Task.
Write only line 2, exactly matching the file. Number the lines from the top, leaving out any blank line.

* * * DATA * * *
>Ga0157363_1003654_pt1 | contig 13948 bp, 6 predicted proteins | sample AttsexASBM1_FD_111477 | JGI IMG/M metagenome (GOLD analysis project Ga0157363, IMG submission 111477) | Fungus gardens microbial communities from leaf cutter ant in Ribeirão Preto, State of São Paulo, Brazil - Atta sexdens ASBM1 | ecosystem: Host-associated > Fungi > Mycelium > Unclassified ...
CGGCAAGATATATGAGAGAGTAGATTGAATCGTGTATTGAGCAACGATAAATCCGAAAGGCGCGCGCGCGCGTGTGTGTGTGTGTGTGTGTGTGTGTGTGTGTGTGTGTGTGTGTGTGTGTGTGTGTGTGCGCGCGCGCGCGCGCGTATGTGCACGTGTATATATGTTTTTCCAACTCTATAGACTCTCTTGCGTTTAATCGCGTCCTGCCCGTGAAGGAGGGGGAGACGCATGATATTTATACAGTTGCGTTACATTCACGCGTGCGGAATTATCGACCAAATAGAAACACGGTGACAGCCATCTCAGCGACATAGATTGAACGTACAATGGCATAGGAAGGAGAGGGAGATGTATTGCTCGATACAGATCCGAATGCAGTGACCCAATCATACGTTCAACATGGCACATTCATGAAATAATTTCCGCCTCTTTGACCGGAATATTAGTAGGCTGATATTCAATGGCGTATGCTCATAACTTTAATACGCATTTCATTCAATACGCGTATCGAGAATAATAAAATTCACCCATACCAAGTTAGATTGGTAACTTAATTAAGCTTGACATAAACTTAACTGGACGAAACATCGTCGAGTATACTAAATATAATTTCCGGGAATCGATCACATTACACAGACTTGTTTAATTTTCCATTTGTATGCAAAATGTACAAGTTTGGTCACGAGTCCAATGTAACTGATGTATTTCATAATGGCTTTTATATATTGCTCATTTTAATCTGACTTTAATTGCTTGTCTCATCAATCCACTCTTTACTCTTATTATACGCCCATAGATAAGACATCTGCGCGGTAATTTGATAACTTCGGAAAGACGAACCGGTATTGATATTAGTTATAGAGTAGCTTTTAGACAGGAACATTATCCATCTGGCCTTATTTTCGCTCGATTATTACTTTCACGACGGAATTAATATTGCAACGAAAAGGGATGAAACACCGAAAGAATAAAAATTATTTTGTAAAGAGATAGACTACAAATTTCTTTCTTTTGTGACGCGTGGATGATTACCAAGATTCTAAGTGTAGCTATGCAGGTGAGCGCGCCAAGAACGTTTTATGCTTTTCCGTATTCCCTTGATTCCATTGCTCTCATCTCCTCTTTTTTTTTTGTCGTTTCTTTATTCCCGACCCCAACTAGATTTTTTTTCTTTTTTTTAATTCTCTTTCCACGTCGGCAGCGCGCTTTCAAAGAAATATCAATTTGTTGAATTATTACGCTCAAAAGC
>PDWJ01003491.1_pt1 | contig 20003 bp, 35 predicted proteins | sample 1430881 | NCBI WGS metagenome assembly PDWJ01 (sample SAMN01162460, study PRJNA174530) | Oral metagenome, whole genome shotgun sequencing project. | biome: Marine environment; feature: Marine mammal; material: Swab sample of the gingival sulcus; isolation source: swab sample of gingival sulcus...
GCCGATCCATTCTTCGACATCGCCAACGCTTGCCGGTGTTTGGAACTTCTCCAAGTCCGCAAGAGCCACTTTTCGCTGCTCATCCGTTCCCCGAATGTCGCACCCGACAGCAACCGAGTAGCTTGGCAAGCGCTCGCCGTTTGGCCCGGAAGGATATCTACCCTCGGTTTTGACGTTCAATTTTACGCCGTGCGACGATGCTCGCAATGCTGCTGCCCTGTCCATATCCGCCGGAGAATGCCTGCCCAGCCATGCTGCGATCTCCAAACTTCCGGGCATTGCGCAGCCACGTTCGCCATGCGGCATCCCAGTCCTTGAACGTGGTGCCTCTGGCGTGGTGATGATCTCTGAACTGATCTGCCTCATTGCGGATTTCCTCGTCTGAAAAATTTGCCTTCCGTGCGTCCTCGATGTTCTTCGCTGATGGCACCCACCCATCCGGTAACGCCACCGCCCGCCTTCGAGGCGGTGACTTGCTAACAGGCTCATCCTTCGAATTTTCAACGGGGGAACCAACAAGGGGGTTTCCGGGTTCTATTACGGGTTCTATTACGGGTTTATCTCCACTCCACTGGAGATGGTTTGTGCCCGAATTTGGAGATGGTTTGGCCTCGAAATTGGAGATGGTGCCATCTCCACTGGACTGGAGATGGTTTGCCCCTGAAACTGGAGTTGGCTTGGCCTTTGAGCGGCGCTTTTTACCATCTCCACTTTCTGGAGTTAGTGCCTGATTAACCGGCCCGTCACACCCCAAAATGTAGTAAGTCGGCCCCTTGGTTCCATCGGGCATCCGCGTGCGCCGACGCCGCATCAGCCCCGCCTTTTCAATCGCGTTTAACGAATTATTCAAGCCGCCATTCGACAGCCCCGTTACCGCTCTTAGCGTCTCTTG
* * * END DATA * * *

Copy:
CGGCAAGATATATGAGAGAGTAGATTGAATCGTGTATTGAGCAACGATAAATCCGAAAGGCGCGCGCGCGCGTGTGTGTGTGTGTGTGTGTGTGTGTGTGTGTGTGTGTGTGTGTGTGTGTGTGTGTGTGCGCGCGCGCGCGCGCGTATGTGCACGTGTATATATGTTTTTCCAACTCTATAGACTCTCTTGCGTTTAATCGCGTCCTGCCCGTGAAGGAGGGGGAGACGCATGATATTTATACAGTTGCGTTACATTCACGCGTGCGGAATTATCGACCAAATAGAAACACGGTGACAGCCATCTCAGCGACATAGATTGAACGTACAATGGCATAGGAAGGAGAGGGAGATGTATTGCTCGATACAGATCCGAATGCAGTGACCCAATCATACGTTCAACATGGCACATTCATGAAATAATTTCCGCCTCTTTGACCGGAATATTAGTAGGCTGATATTCAATGGCGTATGCTCATAACTTTAATACGCATTTCATTCAATACGCGTATCGAGAATAATAAAATTCACCCATACCAAGTTAGATTGGTAACTTAATTAAGCTTGACATAAACTTAACTGGACGAAACATCGTCGAGTATACTAAATATAATTTCCGGGAATCGATCACATTACACAGACTTGTTTAATTTTCCATTTGTATGCAAAATGTACAAGTTTGGTCACGAGTCCAATGTAACTGATGTATTTCATAATGGCTTTTATATATTGCTCATTTTAATCTGACTTTAATTGCTTGTCTCATCAATCCACTCTTTACTCTTATTATACGCCCATAGATAAGACATCTGCGCGGTAATTTGATAACTTCGGAAAGACGAACCGGTATTGATATTAGTTATAGAGTAGCTTTTAGACAGGAACATTATCCATCTGGCCTTATTTTCGCTCGATTATTACTTTCACGACGGAATTAATATTGCAACGAAAAGGGATGAAACACCGAAAGAATAAAAATTATTTTGTAAAGAGATAGACTACAAATTTCTTTCTTTTGTGACGCGTGGATGATTACCAAGATTCTAAGTGTAGCTATGCAGGTGAGCGCGCCAAGAACGTTTTATGCTTTTCCGTATTCCCTTGATTCCATTGCTCTCATCTCCTCTTTTTTTTTTGTCGTTTCTTTATTCCCGACCCCAACTAGATTTTTTTTCTTTTTTTTAATTCTCTTTCCACGTCGGCAGCGCGCTTTCAAAGAAATATCAATTTGTTGAATTATTACGCTCAAAAGC